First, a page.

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Honeywell Set To Benefit From Pension Tailwind

 January 18, 2013 12:34 PM
 


(By Mani) Honeywell International, Inc. (NYSE:HON) is likely to realize a significant earnings benefit from its pension this year due to a combination of factors that many investors may not recognize.

The company is uniquely positioned to enjoy a decline in pension costs this year compared to other companies that face pension headwinds. Honeywell's pension expense is expected to decline by $50 million to $75 million this year, which, in turn, would shift pension from a drag to EPS in 2012 to a modest contributor to EPS.

"A $50-75mm decline in pension expense moves pension from an earnings drag in 2012 to an operating earnings contributor in 2013 (2-4 cents of EPS income in 2013 vs. an expected 3-4 cents of EPS expense in 2012),"Deutsche Bank analyst John Inch wrote in a note to clients.

[Related -Honeywell International Inc. (HON): Why China Matters To Honeywell?]

This is important given that many other industrial companies are poised to experience pension headwinds in 2013.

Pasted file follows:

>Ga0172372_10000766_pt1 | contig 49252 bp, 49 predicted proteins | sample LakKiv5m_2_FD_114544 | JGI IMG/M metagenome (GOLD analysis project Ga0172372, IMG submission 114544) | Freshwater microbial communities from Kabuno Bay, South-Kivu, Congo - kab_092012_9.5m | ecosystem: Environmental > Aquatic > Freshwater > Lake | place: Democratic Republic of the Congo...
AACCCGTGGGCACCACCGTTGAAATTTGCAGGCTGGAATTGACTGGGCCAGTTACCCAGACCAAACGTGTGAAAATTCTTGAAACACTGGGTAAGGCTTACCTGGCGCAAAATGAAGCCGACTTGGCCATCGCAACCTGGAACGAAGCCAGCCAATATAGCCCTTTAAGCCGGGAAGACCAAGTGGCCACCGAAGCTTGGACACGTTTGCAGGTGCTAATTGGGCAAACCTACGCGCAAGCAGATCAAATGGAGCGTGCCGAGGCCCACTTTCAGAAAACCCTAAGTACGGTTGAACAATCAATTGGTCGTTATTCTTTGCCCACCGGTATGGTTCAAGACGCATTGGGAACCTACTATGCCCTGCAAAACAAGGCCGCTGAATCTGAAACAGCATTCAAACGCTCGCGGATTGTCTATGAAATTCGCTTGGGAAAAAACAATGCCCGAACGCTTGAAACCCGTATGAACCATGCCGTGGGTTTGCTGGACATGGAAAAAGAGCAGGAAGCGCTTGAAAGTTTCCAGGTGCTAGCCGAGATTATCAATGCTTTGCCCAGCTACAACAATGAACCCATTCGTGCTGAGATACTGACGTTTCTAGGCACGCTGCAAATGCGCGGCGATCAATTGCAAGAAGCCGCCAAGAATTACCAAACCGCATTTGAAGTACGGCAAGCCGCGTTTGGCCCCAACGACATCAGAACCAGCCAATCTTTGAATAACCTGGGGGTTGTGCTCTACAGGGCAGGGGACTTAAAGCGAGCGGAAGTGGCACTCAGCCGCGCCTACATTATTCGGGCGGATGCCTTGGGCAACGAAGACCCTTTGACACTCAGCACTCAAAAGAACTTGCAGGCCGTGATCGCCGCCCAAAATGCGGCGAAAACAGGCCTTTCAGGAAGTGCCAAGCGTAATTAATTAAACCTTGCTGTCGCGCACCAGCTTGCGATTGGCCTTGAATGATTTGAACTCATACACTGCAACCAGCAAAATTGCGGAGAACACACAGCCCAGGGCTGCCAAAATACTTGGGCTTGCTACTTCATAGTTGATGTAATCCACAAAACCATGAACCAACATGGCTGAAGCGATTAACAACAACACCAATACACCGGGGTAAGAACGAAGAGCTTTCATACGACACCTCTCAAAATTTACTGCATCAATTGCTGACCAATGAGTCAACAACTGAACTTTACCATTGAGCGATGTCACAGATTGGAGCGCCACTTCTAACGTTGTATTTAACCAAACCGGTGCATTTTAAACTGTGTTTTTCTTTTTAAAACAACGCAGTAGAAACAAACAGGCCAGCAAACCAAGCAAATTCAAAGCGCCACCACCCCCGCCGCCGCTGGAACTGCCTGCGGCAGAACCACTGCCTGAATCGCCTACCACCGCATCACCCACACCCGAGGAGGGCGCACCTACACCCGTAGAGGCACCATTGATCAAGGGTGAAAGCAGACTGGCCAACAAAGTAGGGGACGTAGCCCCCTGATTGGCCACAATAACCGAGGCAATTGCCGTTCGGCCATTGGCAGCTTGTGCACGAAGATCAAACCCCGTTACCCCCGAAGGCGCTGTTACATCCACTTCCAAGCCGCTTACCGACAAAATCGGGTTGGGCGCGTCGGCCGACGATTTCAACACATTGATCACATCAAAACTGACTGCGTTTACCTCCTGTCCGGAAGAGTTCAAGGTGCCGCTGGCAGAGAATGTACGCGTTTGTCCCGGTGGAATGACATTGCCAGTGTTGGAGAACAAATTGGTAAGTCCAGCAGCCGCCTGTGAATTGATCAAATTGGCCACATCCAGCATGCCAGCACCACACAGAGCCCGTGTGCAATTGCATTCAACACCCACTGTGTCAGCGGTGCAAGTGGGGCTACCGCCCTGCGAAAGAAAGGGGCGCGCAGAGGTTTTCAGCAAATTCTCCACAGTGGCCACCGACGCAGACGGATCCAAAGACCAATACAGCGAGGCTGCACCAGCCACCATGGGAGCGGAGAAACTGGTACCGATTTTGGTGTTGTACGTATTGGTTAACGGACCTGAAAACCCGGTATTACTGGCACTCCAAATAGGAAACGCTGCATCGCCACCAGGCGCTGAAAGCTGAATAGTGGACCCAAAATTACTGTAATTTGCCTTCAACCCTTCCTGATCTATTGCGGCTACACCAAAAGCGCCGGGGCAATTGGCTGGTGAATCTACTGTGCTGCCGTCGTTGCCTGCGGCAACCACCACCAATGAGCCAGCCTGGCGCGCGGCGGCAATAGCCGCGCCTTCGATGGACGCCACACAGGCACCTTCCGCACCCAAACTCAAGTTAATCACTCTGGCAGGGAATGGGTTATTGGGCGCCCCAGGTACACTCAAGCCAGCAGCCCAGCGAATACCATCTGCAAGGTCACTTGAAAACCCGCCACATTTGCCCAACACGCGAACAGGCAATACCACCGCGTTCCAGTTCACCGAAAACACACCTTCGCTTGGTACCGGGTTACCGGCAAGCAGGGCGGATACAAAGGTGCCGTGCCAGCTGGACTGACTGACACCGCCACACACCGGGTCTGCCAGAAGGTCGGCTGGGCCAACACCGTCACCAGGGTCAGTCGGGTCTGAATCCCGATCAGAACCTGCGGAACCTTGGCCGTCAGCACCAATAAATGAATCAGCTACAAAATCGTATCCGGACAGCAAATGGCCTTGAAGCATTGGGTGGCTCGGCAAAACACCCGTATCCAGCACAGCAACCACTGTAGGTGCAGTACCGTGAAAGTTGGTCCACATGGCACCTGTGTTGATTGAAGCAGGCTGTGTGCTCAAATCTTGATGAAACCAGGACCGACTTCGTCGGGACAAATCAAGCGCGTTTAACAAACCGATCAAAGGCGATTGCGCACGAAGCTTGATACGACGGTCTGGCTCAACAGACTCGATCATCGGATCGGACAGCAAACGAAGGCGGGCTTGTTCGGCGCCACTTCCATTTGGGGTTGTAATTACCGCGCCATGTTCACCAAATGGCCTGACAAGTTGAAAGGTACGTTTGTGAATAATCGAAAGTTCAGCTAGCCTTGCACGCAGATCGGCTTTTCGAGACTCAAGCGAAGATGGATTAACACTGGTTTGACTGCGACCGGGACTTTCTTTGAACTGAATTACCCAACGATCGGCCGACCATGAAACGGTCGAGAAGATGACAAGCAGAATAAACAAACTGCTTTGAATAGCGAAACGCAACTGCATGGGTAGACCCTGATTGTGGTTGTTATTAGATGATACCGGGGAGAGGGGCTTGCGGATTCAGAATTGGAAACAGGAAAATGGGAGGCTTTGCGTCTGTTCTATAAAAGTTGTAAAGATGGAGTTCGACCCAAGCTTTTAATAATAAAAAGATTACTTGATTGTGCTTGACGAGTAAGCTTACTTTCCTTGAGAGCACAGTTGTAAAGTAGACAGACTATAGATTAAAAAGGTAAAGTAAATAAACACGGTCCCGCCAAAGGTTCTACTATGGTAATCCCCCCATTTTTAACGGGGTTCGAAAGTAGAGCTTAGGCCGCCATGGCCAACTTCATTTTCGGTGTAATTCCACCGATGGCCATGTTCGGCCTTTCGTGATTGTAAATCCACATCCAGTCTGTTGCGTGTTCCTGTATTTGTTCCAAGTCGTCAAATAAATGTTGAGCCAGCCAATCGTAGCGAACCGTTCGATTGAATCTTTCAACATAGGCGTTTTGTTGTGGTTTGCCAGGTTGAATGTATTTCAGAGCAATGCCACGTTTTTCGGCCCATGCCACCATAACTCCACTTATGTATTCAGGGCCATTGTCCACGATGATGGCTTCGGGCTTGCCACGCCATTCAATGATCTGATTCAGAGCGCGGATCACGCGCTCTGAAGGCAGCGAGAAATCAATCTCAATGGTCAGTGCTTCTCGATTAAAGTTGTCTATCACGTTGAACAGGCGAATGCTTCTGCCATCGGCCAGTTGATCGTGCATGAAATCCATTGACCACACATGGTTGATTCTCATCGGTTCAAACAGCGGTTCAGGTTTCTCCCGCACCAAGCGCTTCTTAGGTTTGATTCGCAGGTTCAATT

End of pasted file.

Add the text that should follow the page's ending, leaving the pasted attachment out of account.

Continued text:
Honeywell's pension expense is expected to decline due to reduced interest costs, full-year of benefit from returns on 2012 cash contributions to the pension plan, and superior performance of plan assets.

Service costs, a component of pension expense, which typically increases when interest rates decline, are not expected to increase next year due to shrinkage of Honeywell's pension recipient pool.

"Based on Honeywell's portfolio composition in 2012 we believe the pension plan could handily beat the company's 8% assumed rate of return," Inch noted.

[Related -Honeywell International Inc. (HON): Sales, Margins To Get A “Turbo” Boost]

The majority of the pension assets (about 85 percent) are invested in a combination of stocks and bonds, including Honeywell stock at 8 percent of the total portfolio. Honeywell shares performed solidly last year, providing nearly 20 percent total return.

The balance of the stock portfolio is weighted toward other U.S. large cap stocks and international stocks – both of these asset classes also performed well which bodes well for Honeywell's portfolio.

A gradual increase in interest rates over the next several years should help to narrow Honeywell's U.S. pension plan funding gap (ie, pension plan deficit) which reduces the likelihood of future pension contributions, which averaged over $1 billion annually over the last 3 years.

"In turn, Honeywell should have more money available to allocate to share repurchases and acquisitions that could be highly accretive to operating earnings," Inch said.

New Jersey-based Honeywell, a diversified technology and manufacturing company is expected to report its fourth-quarter earnings on Jan.25. Wall Street expects earnings of $1.09 a share on revenue of $9.52 billion, according to analysts polled by Thomson Reuters.

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